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‘Cruelty can never be defined with exactitude and mental cruelty cannot be established by direct evidence’ Divorce granted to husband
Indresh Gopal Kohli Vs Anita
First Appeal No. 78/2018
About/from the judgment:
The High Court contemplated an appeal filed against the judgment passed by Additional Judge, Family Court, where the suit filed by the petitioner under Section 13 of Hindu Marriage Act, 1955 was dismissed.
The background of the appeal was that the appellant-husband was married to the respondent-wife since 2009 and they had a child born out of wedlock. The appellant filed a divorce petition under Section 13 of Hindu Marriage Act, it was pleaded that soon after the marriage, relations between the parties to matrimony soured and he was treated with cruelty by the respondent. It was contended by the appellant that the respondent created nuisance at his place of work and was always quarreling, it was further alleged that she misbehaved with the in-laws and caused mental harassment to them. The appellant informed the Court that the respondent tried to commit suicide and implicated the appellant and his parents for abetting the commission of such suicide. Respondent also threatened to implicate them in the false case of torture for dowry. After such behavior of the respondent, the father of the appellant filed an FIR against the respondent. It was further alleged that the respondent left the matrimonial house and started living separately in her parental house. Ultimately the appellant and the respondent entered into a compromise and the appellant withdrew the divorce suit, but things didn’t turn out well and appellant had to file the divorce suit again on the basis of cruelty.
The respondent – wife admitted that she left the appellant’s house several times and since 2013, she was living with her parents. However, she alleged that she did on account of the misbehavior and torture by the appellant and his parents. It was further contended that the appellant wanted to use her for immoral purposes. But she refused to give him a divorce.
The Court below dismissed the suit of divorce filed by the appellant, after examining the evidences and pleadings of the parties. The suit was dismissed as reasons stated for instituting the suit and the acts alleged by the plaintiff against his wife do not come under the category of cruelty.
Counsel for the appellant contended that the Court below erred in holding that the reasons stated for instituting the suit for divorce do not come under the category of cruelty. It was also contended that it was not even pointed out as to how the evidence adduced by the appellant was in any way deficient to prove cruelty. It was further contended that on the basis of the averments made by the appellant and the evidence adduced in support thereof, the mental cruelty was clearly established and in any case the marriage has been broken down irretrievably. It was also contended that divorce in the present case should not be withheld as the parties are living separately since long which proves that their marriage has become unworkable.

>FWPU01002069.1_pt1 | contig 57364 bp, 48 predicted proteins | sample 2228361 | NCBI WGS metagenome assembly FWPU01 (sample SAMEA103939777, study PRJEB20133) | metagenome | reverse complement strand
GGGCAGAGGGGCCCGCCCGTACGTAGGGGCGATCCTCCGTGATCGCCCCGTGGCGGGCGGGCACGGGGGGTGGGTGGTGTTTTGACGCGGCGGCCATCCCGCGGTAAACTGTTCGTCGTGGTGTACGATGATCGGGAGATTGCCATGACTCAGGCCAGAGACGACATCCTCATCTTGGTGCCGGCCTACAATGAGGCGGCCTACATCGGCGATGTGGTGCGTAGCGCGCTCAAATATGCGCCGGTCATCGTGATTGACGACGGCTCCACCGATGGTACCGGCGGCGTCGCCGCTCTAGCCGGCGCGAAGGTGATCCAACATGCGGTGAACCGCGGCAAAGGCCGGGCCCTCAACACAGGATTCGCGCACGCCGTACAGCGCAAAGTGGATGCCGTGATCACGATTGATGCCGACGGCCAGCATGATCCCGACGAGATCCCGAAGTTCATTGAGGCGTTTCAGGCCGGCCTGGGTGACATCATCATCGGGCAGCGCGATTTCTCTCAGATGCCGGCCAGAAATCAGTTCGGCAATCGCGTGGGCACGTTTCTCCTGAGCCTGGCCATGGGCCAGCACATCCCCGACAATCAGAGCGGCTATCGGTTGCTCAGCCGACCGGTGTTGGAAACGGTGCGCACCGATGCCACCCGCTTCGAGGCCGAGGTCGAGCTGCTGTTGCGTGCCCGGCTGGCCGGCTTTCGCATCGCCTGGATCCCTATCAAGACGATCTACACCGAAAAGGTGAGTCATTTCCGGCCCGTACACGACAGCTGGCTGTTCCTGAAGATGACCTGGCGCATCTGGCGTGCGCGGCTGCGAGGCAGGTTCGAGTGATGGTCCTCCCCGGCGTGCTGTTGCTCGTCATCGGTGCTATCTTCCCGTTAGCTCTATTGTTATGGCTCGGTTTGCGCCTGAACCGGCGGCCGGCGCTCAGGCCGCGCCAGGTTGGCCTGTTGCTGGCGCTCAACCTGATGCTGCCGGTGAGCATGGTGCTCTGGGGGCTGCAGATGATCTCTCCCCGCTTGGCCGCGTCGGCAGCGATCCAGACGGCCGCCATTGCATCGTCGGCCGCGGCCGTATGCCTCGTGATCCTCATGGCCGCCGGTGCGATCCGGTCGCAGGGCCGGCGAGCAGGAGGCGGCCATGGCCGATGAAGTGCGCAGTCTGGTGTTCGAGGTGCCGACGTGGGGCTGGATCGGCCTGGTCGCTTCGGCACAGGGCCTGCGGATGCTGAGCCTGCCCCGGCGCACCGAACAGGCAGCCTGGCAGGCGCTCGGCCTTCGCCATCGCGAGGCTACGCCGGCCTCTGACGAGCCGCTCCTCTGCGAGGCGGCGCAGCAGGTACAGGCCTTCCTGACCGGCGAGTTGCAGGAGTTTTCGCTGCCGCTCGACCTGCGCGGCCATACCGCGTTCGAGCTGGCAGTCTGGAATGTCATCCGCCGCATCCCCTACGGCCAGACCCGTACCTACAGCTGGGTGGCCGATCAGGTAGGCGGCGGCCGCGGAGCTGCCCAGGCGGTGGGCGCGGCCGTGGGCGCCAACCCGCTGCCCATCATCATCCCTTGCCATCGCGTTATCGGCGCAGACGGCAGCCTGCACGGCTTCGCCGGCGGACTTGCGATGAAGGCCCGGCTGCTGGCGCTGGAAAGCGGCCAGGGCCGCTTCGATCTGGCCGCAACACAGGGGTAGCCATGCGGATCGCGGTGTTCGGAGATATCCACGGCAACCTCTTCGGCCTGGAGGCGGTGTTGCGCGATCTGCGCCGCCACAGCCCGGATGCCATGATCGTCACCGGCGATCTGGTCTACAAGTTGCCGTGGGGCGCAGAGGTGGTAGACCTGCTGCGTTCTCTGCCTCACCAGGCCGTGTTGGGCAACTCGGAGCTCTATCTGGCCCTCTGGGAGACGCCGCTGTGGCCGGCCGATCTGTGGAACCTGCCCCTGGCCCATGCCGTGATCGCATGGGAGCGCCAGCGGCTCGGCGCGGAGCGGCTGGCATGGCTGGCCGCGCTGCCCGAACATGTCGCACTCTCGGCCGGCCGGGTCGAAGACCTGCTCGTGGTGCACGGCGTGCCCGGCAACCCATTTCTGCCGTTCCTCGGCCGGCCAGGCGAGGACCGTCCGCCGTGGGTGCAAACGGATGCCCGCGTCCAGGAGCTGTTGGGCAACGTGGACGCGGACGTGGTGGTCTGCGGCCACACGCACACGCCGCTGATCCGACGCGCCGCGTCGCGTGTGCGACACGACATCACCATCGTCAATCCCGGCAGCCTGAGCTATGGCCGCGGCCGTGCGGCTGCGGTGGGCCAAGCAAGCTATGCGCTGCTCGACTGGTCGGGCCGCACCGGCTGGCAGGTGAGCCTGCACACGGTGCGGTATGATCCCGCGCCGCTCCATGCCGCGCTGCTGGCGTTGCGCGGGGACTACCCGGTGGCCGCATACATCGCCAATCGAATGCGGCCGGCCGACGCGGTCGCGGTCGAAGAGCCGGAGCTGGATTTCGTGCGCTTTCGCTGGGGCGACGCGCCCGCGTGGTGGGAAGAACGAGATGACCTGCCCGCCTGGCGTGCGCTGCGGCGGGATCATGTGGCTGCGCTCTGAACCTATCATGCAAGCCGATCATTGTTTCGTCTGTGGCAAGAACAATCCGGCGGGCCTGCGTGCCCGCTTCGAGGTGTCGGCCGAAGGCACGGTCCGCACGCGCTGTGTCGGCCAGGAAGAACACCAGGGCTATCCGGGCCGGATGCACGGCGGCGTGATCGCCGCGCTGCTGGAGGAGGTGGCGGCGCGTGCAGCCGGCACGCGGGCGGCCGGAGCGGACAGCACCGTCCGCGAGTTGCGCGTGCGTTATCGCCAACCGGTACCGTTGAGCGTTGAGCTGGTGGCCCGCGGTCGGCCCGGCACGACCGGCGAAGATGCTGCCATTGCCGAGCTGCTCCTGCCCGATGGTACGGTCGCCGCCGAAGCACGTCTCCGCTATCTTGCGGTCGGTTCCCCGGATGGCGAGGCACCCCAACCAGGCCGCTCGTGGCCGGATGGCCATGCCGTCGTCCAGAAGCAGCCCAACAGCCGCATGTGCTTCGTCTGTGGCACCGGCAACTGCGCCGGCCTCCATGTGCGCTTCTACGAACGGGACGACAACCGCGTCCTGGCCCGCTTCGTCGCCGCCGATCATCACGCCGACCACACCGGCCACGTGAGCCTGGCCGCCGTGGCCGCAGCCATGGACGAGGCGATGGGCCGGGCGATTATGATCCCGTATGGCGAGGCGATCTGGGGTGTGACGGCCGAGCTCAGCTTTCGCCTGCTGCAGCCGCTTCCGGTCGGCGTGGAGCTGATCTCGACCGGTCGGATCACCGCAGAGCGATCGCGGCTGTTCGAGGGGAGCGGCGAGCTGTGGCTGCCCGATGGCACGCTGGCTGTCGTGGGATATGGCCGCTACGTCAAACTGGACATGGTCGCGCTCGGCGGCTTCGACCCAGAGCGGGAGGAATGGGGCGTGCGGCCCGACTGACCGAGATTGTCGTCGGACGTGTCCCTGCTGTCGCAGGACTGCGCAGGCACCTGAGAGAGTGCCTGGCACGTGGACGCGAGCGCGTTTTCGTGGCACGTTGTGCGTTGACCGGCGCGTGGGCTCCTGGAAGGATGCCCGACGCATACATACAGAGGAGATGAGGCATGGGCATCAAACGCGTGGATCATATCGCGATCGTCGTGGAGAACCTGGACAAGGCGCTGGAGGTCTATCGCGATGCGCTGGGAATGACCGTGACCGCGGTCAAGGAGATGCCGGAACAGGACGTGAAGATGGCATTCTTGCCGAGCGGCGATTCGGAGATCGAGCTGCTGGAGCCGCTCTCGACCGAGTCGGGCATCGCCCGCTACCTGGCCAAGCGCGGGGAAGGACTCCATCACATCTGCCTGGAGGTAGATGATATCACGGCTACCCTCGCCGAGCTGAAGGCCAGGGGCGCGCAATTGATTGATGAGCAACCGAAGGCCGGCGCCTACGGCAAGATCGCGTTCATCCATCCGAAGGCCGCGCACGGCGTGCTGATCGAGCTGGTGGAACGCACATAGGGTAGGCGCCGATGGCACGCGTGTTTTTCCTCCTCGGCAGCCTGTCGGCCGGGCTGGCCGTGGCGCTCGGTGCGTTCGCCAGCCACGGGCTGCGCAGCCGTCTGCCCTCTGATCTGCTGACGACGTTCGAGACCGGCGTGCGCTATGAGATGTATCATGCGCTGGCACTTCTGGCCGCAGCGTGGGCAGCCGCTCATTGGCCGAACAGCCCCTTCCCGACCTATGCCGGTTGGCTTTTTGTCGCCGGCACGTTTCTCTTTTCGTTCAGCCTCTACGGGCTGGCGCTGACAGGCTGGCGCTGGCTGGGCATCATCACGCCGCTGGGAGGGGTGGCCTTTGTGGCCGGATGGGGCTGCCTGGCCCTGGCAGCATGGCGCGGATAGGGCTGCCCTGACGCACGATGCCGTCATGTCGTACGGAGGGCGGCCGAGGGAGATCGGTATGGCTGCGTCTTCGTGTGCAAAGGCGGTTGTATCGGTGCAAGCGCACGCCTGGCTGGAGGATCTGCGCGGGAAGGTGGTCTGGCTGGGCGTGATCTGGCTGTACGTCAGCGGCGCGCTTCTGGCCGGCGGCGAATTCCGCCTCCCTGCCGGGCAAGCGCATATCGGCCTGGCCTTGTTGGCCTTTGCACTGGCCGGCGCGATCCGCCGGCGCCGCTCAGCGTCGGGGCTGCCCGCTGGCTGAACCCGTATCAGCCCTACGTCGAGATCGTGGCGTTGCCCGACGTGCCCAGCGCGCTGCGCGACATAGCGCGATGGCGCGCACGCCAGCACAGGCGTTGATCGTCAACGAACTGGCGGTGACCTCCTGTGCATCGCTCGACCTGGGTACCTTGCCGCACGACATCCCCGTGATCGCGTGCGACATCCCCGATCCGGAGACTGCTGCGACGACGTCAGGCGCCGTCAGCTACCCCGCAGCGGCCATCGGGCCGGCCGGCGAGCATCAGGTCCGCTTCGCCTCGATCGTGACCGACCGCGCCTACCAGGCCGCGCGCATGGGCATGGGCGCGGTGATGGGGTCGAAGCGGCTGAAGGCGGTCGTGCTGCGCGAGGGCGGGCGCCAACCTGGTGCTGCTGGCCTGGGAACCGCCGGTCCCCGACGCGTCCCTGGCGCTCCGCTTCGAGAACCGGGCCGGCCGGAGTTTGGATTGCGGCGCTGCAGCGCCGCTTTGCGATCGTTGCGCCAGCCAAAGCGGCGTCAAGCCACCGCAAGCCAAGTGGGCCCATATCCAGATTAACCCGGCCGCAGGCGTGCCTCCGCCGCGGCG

Counsel for the respondent contended that general and vague allegations of misbehavior were made which were not sufficient to prove the allegation of cruelty on the part of the respondent and the Court below had rightly rejected the suit of the appellant – plaintiff.
Hence, the Court stated that reasons given by the Family Court for dismissing the suit for dissolution of marriage were not sustainable and the finding of the Court below that there was no cruelty on the part of the respondent was perverse. The Court scrutinized the evidences and observed that the pattern of misbehavior of the respondent was continuous, the duo was living separately since a very long time and an FIR was also registered against the respondent for threatening to commit suicide. Further, the Court relied upon, A. Jayachandra v. Aneel Kaur, (2005) 2 SCC 22 where the Supreme Court had expressed that “cruelty’ has been used in relation to human conduct or human behavior. It is the conduct in relation to or in respect of matrimonial duties and obligations. Cruelty is a course or conduct of one, which is adversely affecting the other. The cruelty may be mental or physical, intentional or unintentional”
Court, held that the appellant had narrated a detailed story of the incidents of alleged cruelty, and hence ‘any reasonable man would find his life unbearable with his/her spouse. Cruelty can be both physical and mental. Since we are dealing with human beings and human emotions, cruelty or even ‘legal cruelty’ cannot be precisely defined.’ Thus, the judgment passed by the Family court was reversed and divorce was granted as the Court had observed that the marriage had broken irretrievably and there was no return.
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